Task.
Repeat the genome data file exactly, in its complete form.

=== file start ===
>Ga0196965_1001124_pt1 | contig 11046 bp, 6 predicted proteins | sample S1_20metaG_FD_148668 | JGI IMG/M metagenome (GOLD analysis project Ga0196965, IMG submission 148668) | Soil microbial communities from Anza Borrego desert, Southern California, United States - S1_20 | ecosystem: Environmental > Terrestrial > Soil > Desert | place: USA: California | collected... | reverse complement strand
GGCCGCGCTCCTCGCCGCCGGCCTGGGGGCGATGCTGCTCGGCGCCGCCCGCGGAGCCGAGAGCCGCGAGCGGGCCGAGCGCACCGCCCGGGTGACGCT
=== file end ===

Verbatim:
>Ga0196965_1001124_pt1 | contig 11046 bp, 6 predicted proteins | sample S1_20metaG_FD_148668 | JGI IMG/M metagenome (GOLD analysis project Ga0196965, IMG submission 148668) | Soil microbial communities from Anza Borrego desert, Southern California, United States - S1_20 | ecosystem: Environmental > Terrestrial > Soil > Desert | place: USA: California | collected... | reverse complement strand
GGCCGCGCTCCTCGCCGCCGGCCTGGGGGCGATGCTGCTCGGCGCCGCCCGCGGAGCCGAGAGCCGCGAGCGGGCCGAGCGCACCGCCCGGGTGACGCT